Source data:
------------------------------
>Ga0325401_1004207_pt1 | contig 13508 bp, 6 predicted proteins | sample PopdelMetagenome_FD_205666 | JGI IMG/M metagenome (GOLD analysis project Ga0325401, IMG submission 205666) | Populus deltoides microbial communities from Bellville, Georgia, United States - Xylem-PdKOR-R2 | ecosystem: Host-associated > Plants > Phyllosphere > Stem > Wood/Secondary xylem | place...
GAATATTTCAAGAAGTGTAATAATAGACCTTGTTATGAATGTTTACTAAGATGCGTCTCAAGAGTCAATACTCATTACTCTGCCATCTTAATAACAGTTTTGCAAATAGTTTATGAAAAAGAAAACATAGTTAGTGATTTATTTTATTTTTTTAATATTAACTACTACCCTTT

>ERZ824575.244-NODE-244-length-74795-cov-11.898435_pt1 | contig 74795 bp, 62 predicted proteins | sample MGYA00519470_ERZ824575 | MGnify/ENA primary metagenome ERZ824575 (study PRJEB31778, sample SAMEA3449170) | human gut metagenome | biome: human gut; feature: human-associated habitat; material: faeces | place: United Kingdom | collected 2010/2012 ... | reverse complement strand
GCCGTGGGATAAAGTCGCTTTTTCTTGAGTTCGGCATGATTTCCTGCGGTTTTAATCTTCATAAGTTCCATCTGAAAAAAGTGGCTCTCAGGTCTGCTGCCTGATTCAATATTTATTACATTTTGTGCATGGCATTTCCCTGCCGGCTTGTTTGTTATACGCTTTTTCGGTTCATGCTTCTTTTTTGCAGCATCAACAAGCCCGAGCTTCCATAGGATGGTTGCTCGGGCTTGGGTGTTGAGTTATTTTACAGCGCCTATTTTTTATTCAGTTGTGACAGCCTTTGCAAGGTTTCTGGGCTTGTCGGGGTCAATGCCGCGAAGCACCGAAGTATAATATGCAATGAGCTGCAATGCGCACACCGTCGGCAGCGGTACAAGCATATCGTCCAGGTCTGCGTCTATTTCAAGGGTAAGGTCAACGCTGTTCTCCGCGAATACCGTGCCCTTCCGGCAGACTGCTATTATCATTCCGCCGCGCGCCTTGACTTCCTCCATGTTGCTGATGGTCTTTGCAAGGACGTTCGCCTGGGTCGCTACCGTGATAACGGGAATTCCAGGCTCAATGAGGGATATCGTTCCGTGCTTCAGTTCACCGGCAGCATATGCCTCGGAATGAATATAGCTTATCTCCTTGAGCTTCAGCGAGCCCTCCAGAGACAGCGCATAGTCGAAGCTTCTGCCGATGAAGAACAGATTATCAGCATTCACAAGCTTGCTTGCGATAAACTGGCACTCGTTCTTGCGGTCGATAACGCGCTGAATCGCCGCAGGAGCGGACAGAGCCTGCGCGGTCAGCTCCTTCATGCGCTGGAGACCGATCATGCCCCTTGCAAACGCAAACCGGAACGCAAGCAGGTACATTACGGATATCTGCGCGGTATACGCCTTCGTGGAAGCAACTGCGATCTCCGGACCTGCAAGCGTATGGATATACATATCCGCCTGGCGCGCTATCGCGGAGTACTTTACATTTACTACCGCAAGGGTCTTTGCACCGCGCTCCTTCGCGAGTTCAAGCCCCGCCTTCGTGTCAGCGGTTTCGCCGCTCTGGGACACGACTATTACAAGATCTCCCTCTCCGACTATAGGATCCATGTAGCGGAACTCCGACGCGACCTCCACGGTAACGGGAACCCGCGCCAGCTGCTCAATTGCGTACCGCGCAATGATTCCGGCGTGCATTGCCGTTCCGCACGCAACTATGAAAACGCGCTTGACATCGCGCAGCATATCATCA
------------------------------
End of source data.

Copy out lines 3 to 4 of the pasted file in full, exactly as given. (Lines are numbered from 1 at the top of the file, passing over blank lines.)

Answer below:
>ERZ824575.244-NODE-244-length-74795-cov-11.898435_pt1 | contig 74795 bp, 62 predicted proteins | sample MGYA00519470_ERZ824575 | MGnify/ENA primary metagenome ERZ824575 (study PRJEB31778, sample SAMEA3449170) | human gut metagenome | biome: human gut; feature: human-associated habitat; material: faeces | place: United Kingdom | collected 2010/2012 ... | reverse complement strand
GCCGTGGGATAAAGTCGCTTTTTCTTGAGTTCGGCATGATTTCCTGCGGTTTTAATCTTCATAAGTTCCATCTGAAAAAAGTGGCTCTCAGGTCTGCTGCCTGATTCAATATTTATTACATTTTGTGCATGGCATTTCCCTGCCGGCTTGTTTGTTATACGCTTTTTCGGTTCATGCTTCTTTTTTGCAGCATCAACAAGCCCGAGCTTCCATAGGATGGTTGCTCGGGCTTGGGTGTTGAGTTATTTTACAGCGCCTATTTTTTATTCAGTTGTGACAGCCTTTGCAAGGTTTCTGGGCTTGTCGGGGTCAATGCCGCGAAGCACCGAAGTATAATATGCAATGAGCTGCAATGCGCACACCGTCGGCAGCGGTACAAGCATATCGTCCAGGTCTGCGTCTATTTCAAGGGTAAGGTCAACGCTGTTCTCCGCGAATACCGTGCCCTTCCGGCAGACTGCTATTATCATTCCGCCGCGCGCCTTGACTTCCTCCATGTTGCTGATGGTCTTTGCAAGGACGTTCGCCTGGGTCGCTACCGTGATAACGGGAATTCCAGGCTCAATGAGGGATATCGTTCCGTGCTTCAGTTCACCGGCAGCATATGCCTCGGAATGAATATAGCTTATCTCCTTGAGCTTCAGCGAGCCCTCCAGAGACAGCGCATAGTCGAAGCTTCTGCCGATGAAGAACAGATTATCAGCATTCACAAGCTTGCTTGCGATAAACTGGCACTCGTTCTTGCGGTCGATAACGCGCTGAATCGCCGCAGGAGCGGACAGAGCCTGCGCGGTCAGCTCCTTCATGCGCTGGAGACCGATCATGCCCCTTGCAAACGCAAACCGGAACGCAAGCAGGTACATTACGGATATCTGCGCGGTATACGCCTTCGTGGAAGCAACTGCGATCTCCGGACCTGCAAGCGTATGGATATACATATCCGCCTGGCGCGCTATCGCGGAGTACTTTACATTTACTACCGCAAGGGTCTTTGCACCGCGCTCCTTCGCGAGTTCAAGCCCCGCCTTCGTGTCAGCGGTTTCGCCGCTCTGGGACACGACTATTACAAGATCTCCCTCTCCGACTATAGGATCCATGTAGCGGAACTCCGACGCGACCTCCACGGTAACGGGAACCCGCGCCAGCTGCTCAATTGCGTACCGCGCAATGATTCCGGCGTGCATTGCCGTTCCGCACGCAACTATGAAAACGCGCTTGACATCGCGCAGCATATCATCA